Finally, Full Life's reliance on the mandamus statute, 28 U.S.C. § 1361, as an alternative basis for jurisdiction also fails. “Mandamus relief is available to a plaintiff only if he has exhausted all other avenues of relief and only if the defendant owes him a clear nondiscretionary duty.” Bartlett Mem'l Med. Ctr., Inc. v. Thompson, 347 F.3d 828, 835 (10th Cir.2003) (internal quotations and citation omitted). Full Life cannot show exhaustion because it could have pursued alternative means—namely, in the statutory scheme created by § 1395oo(f)(1)—to obtain the relief it sought. See also Your Home Visiting Nurse Servs., Inc. v. Sec'y of HHS, 132 F.3d 1135, 1141 (6th Cir.1997), aff'd sub nom., Your Home Visiting Nurse Servs., Inc. v. Shalala, 525 U.S. 449, 119 S.Ct. 930, 142 L.Ed.2d 919 (1999) (noting that a provider's failure to appeal a decision of a fiscal intermediary to the Board “would preclude mandamus review of that determination”). The mandamus statute therefore does not provide an alternative basis for jurisdiction.
In sum, the district court did not err in dismissing Full Life's complaint.
B. Denial of Motion to Amend
Full Life also challenges the district court's denial of the motion to amend the complaint. The proposed amended complaint would have added a claim challenging the Board's determinations that Full Life had not demonstrated good cause to excuse its untimely requests for EJR. The district court denied this motion as futile in part because it determined that Full Life's new claim would be time-barred and did not relate back under Rule 15(c) of the Federal Rules of Civil Procedure.
While Rule 15 provides that leave to amend a complaint shall be freely given when justice so requires, a district court may refuse to allow amendment if it would be futile. See Anderson v. Suiters, 499 F.3d 1228, 1238 (10th Cir.2007). “A proposed amendment is futile if the complaint, as amended, would be subject to dismissal.” Bradley v. Val–Mejias, 379 F.3d 892, 901 (10th Cir.2004). As is the case here, where leave was denied “based on a determination that amendment would be futile, our review for abuse of discretion includes de novo review of the legal basis for the finding of futility.” Cohen v. Longshore, 621 F.3d 1311, 1314 (10th Cir.2010).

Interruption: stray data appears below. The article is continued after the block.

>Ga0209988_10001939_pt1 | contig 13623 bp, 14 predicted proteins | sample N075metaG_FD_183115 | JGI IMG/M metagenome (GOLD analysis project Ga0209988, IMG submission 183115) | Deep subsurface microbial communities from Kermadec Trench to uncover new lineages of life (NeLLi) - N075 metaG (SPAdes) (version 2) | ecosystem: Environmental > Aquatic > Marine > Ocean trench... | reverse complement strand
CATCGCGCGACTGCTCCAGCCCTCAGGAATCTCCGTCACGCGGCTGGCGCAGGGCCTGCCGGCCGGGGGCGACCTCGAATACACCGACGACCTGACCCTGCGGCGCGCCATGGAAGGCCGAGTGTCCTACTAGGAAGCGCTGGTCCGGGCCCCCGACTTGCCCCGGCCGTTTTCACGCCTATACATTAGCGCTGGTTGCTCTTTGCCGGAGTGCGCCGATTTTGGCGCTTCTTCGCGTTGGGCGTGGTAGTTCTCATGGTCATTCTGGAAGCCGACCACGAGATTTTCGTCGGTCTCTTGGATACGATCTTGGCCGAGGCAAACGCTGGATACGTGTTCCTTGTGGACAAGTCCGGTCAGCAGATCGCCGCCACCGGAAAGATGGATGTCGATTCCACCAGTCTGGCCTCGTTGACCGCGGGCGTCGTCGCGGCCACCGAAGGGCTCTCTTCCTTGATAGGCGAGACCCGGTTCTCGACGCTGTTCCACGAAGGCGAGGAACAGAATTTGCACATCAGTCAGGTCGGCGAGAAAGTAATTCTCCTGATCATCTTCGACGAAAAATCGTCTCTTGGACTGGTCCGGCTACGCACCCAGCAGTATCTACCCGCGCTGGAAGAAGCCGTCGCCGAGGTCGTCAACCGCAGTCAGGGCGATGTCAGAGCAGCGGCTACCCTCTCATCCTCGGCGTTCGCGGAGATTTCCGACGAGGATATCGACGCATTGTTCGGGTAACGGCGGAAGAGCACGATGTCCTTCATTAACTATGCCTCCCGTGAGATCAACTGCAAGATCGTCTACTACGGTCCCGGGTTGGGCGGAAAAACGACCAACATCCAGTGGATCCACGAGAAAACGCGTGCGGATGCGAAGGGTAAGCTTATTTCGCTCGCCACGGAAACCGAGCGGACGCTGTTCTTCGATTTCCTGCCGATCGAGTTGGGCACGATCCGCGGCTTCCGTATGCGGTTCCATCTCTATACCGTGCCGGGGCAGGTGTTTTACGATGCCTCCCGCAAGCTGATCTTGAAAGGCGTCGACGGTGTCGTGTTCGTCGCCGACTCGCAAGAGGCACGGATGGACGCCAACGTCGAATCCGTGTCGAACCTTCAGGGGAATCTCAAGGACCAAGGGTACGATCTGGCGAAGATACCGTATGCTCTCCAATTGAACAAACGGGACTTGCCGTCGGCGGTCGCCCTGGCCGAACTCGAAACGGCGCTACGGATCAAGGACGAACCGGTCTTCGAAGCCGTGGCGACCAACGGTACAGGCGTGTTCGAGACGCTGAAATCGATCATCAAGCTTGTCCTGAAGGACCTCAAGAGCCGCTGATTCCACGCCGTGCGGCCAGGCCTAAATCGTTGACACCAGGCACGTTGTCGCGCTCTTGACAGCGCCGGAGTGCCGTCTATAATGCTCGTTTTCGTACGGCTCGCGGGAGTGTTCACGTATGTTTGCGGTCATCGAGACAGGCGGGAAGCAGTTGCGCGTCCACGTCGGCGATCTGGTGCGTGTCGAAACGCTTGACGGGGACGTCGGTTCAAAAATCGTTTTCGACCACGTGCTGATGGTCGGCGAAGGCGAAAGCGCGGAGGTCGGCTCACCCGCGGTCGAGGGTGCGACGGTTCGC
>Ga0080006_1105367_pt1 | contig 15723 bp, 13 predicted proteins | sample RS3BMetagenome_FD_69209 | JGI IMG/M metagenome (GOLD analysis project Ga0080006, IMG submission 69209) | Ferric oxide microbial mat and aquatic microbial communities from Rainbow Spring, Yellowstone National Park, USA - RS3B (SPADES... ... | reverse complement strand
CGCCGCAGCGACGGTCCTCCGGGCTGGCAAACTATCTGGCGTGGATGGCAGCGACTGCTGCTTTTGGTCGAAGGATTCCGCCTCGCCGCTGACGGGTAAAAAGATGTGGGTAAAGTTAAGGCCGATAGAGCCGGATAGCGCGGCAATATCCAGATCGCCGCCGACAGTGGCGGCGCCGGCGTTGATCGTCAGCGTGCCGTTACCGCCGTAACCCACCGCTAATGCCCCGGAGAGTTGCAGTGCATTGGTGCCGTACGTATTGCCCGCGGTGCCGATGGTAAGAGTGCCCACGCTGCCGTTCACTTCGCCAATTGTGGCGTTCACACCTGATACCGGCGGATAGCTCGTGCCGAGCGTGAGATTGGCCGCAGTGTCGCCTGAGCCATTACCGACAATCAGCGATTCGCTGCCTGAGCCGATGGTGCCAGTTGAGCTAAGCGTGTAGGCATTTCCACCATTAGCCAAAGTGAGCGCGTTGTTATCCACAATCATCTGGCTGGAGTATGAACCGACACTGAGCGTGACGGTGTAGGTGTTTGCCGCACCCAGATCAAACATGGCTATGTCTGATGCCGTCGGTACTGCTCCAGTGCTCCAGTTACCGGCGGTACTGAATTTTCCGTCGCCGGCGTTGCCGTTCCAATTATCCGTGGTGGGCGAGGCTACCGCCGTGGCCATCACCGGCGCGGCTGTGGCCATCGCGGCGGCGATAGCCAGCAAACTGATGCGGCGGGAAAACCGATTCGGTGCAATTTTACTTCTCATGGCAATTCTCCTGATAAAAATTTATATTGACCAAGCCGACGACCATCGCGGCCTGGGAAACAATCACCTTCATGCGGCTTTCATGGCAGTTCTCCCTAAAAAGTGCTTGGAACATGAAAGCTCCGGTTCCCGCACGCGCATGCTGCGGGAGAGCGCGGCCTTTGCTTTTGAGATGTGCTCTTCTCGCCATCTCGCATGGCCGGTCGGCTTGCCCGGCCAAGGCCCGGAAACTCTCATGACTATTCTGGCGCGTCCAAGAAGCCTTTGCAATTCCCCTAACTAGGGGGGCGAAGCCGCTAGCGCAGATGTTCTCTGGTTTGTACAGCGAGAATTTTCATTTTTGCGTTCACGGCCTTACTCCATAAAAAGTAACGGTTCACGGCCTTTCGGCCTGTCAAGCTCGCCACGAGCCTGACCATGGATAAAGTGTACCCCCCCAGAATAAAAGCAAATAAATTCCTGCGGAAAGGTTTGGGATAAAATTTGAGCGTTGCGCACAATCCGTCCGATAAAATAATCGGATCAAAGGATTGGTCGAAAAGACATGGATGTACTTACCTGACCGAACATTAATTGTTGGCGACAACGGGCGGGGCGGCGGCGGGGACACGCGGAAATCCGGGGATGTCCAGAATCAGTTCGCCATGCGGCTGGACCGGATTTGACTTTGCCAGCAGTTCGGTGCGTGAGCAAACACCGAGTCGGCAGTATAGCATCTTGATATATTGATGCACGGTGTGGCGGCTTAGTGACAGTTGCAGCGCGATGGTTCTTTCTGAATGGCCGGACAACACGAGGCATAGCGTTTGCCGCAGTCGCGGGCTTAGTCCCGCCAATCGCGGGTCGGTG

Under the Medicare statute, a provider may seek judicial review of any final decision of the Board within sixty days of that decision being made. Here, the Board made its decision that Full Life lacked good cause for a late appeal on January 14, 2011. On May 11, 2011, over sixty days after the ruling from the Board (and after the district court had dismissed its complaint for want of subject matter jurisdiction), Full Life moved to amend its complaint and add challenges to the Board's good cause determinations.
Full Life's claim would normally be time-barred by this statute of limitations unless it related back to the original complaint. According to Federal Rule of Civil Procedure 15(c)(1)(B), an amendment “relates back” to the date of the original pleading if the “amendment asserts a claim ․ that arose out of the conduct, transaction, or occurrence set out—or attempted to be set out—in the original pleading.” At the same time, an amendment does not relate back “when it asserts a new ground for relief supported by facts that differ in both time and type from those the original pleading set forth.” Mayle v. Felix, 545 U.S. 644, 650, 125 S.Ct. 2562, 162 L.Ed.2d 582 (2005). A new pleading cannot relate back if the effect of the new pleading “is to fault [the defendants] for conduct different from that identified in the original complaint,” even if the new pleading “shares some elements and some facts in common with the original claim.” United States ex rel. Miller v. Bill Harbert Int'l Constr., Inc., 608 F.3d 871, 881 (D.C.Cir.2010) (internal citation and quotation marks omitted), cert. denied, ––– U.S. ––––, 131 S.Ct. 2443, 179 L.Ed.2d 1208 (2011); see also Hernandez v. Valley View Hosp. Ass'n, 684 F.3d 950, 961 (10th Cir.2012); 6A Wright & Miller, Federal Practice and Procedure, § 1497 (3d ed.2012).